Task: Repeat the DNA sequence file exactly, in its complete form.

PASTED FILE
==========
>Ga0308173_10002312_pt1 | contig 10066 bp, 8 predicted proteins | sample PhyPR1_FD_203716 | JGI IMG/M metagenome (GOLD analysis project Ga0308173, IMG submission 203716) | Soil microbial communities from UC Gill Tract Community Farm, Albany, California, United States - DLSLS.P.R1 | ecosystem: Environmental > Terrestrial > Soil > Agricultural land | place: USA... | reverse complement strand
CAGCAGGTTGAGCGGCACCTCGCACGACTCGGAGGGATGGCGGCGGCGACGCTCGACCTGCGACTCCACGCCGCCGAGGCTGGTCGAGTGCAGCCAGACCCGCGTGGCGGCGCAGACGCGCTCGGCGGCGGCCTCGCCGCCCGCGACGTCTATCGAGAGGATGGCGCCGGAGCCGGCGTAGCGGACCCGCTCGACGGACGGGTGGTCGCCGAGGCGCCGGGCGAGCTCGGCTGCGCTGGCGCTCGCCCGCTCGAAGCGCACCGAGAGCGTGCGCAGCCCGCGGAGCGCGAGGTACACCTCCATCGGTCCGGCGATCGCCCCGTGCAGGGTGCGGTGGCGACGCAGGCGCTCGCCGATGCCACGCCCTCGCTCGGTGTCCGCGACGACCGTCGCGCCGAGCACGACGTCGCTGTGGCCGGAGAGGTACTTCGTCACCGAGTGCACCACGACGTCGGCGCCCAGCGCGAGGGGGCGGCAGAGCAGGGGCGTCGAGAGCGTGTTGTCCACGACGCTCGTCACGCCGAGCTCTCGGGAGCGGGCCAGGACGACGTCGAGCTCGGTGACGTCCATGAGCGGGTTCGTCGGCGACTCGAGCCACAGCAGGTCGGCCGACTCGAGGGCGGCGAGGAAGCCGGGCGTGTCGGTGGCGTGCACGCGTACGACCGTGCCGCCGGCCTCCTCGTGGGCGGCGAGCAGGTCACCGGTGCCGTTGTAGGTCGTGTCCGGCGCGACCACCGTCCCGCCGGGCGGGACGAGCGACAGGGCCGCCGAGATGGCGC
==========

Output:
>Ga0308173_10002312_pt1 | contig 10066 bp, 8 predicted proteins | sample PhyPR1_FD_203716 | JGI IMG/M metagenome (GOLD analysis project Ga0308173, IMG submission 203716) | Soil microbial communities from UC Gill Tract Community Farm, Albany, California, United States - DLSLS.P.R1 | ecosystem: Environmental > Terrestrial > Soil > Agricultural land | place: USA... | reverse complement strand
CAGCAGGTTGAGCGGCACCTCGCACGACTCGGAGGGATGGCGGCGGCGACGCTCGACCTGCGACTCCACGCCGCCGAGGCTGGTCGAGTGCAGCCAGACCCGCGTGGCGGCGCAGACGCGCTCGGCGGCGGCCTCGCCGCCCGCGACGTCTATCGAGAGGATGGCGCCGGAGCCGGCGTAGCGGACCCGCTCGACGGACGGGTGGTCGCCGAGGCGCCGGGCGAGCTCGGCTGCGCTGGCGCTCGCCCGCTCGAAGCGCACCGAGAGCGTGCGCAGCCCGCGGAGCGCGAGGTACACCTCCATCGGTCCGGCGATCGCCCCGTGCAGGGTGCGGTGGCGACGCAGGCGCTCGCCGATGCCACGCCCTCGCTCGGTGTCCGCGACGACCGTCGCGCCGAGCACGACGTCGCTGTGGCCGGAGAGGTACTTCGTCACCGAGTGCACCACGACGTCGGCGCCCAGCGCGAGGGGGCGGCAGAGCAGGGGCGTCGAGAGCGTGTTGTCCACGACGCTCGTCACGCCGAGCTCTCGGGAGCGGGCCAGGACGACGTCGAGCTCGGTGACGTCCATGAGCGGGTTCGTCGGCGACTCGAGCCACAGCAGGTCGGCCGACTCGAGGGCGGCGAGGAAGCCGGGCGTGTCGGTGGCGTGCACGCGTACGACCGTGCCGCCGGCCTCCTCGTGGGCGGCGAGCAGGTCACCGGTGCCGTTGTAGGTCGTGTCCGGCGCGACCACCGTCCCGCCGGGCGGGACGAGCGACAGGGCCGCCGAGATGGCGC